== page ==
for non-motor problems, primarily anxiety, but also for sleep, appetite and pain. Only one PD patient used it for rigidity and mobility. Four PD patients reported improvement in tremor and 2 in gait. Eight PD patients reported some degree of euphoria. All 4 HD patients took MM for anxiety, sleep or other behavior problem (“it puts my mind right.”), one of whom also took it to reduce chorea. The 6 non-PD, non-HD patients took MM for anxiety, appetite, pain or sleep problems primarily, but also to reduce essential tremor or myoclonus. Most patients found the drug effective. One patient took it only 4 times to treat essential tremor, found no benefit and stopped. One with HD stopped due to cost and found that he didn't miss it. One PD patient reported worsened motor function when he increased his consumption dramatically, and another, who had used the drug for 40 years on a daily basis, developed hallucinations and paranoia, forcing him to stop its use. This study reflects patients' subjective perceptions of their experience on MM. It involves only people who asked for official approval. Many of the patients had been using the drug illegally for long periods of time and therefore knew its effects. Obviously patients who had tried the drug and did not benefit would not ask for it, making this a highly biased population. How many patients use the drug illegally is unknown. Patients were not examined on and off the drug. One open label study of PD patients reported motor benefit [2] and an anonymous survey from Europe [3] reported that most PD patients who used the drug did so for motor benefit. That was the opposite of the findings in this report, in which almost all patients, regardless of their movement disorder reported taking the drug for non-motor symptoms, and occasionally experiencing motor benefit, primarily in tremor, which may reflect reduced anxiety. Although anecdotal evidence suggests benefit of different forms of cannabis in treatment of various neurologic disorders, systematic reviews [5] have found limited evidence supporting its use. These findings, with an extremely limited and non-random population suggest that some preparations of MM are perceived as being useful in treating anxiety, sleep disorders, pain, and reduced appetite in a variety of different movement disorders. Financial conflicts of interest Consulting: Acadia; Lundbeck; Roche; Pfizer; Auspex. Research: NIH: EMD Serono; Teva; Schering Plough; Avid; Royalties: Demos Press. References [1] Muller Vahl KR. Treatment of tic syndrome with cannabinoids. Behav Neurol 2013;27:119e24.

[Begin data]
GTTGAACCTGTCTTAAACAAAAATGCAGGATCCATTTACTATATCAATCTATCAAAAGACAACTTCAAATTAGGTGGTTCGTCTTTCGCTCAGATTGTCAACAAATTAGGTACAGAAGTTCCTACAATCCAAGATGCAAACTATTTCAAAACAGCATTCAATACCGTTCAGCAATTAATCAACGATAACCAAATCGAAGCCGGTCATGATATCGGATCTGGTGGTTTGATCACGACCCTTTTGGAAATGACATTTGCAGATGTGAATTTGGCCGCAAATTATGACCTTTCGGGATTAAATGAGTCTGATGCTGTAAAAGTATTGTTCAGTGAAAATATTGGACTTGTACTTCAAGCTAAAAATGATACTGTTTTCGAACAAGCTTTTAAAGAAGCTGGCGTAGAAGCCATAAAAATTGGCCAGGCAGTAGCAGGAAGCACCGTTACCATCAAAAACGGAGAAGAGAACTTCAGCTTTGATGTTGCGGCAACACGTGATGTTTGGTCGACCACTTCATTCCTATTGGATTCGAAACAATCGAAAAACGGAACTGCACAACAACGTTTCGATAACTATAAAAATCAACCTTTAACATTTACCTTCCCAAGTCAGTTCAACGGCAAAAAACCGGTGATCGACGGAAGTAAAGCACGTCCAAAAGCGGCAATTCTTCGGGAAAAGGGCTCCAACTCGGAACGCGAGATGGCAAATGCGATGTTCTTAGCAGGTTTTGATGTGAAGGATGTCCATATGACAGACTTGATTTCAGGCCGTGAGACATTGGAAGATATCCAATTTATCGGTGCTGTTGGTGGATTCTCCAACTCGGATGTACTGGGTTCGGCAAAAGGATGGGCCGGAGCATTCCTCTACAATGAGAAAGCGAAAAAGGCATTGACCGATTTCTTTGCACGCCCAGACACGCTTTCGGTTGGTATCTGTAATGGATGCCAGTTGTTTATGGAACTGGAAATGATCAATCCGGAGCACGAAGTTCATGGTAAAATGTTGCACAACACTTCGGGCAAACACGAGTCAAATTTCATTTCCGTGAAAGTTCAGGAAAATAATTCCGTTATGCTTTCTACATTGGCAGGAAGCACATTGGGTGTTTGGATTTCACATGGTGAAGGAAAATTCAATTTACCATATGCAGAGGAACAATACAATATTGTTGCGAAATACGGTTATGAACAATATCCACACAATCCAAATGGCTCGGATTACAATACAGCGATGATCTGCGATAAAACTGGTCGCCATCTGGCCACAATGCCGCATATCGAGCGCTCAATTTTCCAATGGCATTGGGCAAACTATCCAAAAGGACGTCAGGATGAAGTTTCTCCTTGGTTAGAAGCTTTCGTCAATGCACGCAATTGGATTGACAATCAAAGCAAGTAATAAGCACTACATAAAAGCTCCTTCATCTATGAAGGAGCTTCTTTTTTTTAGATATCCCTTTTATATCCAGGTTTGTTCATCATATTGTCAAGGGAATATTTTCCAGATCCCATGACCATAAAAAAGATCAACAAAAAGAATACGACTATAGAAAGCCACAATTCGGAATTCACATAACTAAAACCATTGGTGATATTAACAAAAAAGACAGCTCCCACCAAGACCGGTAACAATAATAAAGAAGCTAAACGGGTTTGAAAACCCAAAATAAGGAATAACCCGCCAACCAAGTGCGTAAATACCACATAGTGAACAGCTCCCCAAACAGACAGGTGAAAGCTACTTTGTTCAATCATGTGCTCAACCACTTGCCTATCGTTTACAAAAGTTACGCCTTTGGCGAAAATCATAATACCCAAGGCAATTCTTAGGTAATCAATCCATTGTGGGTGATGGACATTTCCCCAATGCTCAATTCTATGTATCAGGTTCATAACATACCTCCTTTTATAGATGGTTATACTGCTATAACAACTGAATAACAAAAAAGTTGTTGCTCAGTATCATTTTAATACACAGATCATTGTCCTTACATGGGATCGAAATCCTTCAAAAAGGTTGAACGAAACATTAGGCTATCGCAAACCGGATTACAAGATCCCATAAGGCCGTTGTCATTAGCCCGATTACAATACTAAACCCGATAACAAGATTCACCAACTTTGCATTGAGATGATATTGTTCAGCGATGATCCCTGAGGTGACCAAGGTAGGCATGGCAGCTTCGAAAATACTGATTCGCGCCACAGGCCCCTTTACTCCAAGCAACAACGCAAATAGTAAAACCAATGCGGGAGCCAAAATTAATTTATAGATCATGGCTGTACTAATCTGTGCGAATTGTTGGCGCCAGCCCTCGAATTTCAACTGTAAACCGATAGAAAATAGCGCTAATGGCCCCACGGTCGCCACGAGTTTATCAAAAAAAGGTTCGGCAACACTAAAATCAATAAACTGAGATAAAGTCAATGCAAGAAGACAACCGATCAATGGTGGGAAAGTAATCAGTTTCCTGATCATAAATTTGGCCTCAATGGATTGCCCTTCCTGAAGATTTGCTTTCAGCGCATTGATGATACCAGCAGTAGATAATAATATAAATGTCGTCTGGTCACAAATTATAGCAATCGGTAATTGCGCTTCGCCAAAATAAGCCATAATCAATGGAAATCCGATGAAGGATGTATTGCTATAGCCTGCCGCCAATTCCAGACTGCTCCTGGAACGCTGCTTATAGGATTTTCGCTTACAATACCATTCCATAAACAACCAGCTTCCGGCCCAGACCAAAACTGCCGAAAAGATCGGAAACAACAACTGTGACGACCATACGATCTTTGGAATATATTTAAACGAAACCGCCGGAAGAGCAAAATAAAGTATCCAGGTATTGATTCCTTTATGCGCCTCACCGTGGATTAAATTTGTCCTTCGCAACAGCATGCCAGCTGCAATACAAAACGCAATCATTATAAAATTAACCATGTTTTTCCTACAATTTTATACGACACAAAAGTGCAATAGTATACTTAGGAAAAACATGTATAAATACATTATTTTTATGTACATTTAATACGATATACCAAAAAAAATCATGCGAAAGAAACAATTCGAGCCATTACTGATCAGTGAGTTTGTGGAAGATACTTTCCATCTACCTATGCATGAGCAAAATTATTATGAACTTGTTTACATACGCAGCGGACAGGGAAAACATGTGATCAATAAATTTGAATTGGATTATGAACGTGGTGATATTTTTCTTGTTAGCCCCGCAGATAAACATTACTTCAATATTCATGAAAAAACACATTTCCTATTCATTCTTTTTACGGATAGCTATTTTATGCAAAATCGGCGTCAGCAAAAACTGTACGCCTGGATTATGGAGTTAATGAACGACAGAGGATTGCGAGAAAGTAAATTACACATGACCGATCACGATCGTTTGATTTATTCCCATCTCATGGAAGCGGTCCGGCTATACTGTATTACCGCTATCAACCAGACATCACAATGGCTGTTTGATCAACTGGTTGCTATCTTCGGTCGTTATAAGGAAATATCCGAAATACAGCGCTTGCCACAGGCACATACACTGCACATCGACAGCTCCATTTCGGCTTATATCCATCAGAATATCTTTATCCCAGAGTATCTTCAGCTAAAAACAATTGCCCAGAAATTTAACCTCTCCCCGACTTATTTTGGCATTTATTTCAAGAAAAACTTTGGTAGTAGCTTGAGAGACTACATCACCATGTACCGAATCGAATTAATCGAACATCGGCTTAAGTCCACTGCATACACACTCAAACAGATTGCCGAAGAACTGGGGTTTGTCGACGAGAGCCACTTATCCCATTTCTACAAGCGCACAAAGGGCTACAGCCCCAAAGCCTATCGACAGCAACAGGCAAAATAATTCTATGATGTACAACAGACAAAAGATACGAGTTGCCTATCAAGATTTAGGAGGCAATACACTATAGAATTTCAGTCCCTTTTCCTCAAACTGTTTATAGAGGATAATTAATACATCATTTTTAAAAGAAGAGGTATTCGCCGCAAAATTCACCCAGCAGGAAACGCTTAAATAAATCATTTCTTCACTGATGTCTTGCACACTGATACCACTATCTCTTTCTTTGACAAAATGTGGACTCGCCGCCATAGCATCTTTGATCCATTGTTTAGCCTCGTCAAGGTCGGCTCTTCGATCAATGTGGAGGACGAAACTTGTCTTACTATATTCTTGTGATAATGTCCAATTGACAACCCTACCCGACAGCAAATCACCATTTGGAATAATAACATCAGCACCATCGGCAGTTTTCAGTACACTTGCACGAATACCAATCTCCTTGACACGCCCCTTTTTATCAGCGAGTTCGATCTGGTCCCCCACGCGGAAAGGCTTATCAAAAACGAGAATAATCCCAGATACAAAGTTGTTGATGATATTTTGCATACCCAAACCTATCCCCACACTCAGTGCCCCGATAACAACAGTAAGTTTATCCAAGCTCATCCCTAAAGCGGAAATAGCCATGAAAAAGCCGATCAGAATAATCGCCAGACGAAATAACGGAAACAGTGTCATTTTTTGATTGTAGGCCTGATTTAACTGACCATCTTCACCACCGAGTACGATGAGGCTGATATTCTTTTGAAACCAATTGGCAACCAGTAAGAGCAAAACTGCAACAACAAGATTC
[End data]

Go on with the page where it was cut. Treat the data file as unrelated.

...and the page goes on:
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Letter to the Editor / Parkinsonism and Related Disorders 20 (2014) 1293e1294

[2] Laten I, Treves TA, Roditi Y, Djaldetti R. Cannabis (medical marijuana) treatment for motor and non-motor symptoms of Parkinson’s disease: an open label observational study. Clin Neuropharmacol 2014;37:41e4. [3] Venderova K, Ruzicka E, Vorisek V, Visnovsky P. Survey on cannabis use in Parkinson’s disease: subjective improvement of motor symptoms. Mov Disord 2004;19:1102e6. [4] Iuvone T, Esposito G, DeFilippis D, Scuderi C, Steardo L. Cannabidiol: a promising drug for neurodegenerative disorders? CNS Neurosci Ther 2009;15: 65e75. [5] Koppel BS, Brust JC, Fife T, Bronstein J, Youssof S, Gronseth G, et al. Systematic review: efficacy and safety of medical marijuana in selected neurologic disorders: report of the Guideline Development Subcommittee of the American Academy of Neurology. Neurology 2014;82:1556e63.

Joseph H. Friedman* Butler Hospital, Dept of Neurology, Alpert Medical School of Brown University, Providence, RI 02906, USA *

Tel.: þ1 401 455 6669; fax: þ1 401 455 6670. E-mail address: [email protected] 13 May 2014

"Medical marijuana" use in a movement disorders clinic in Rhode Island.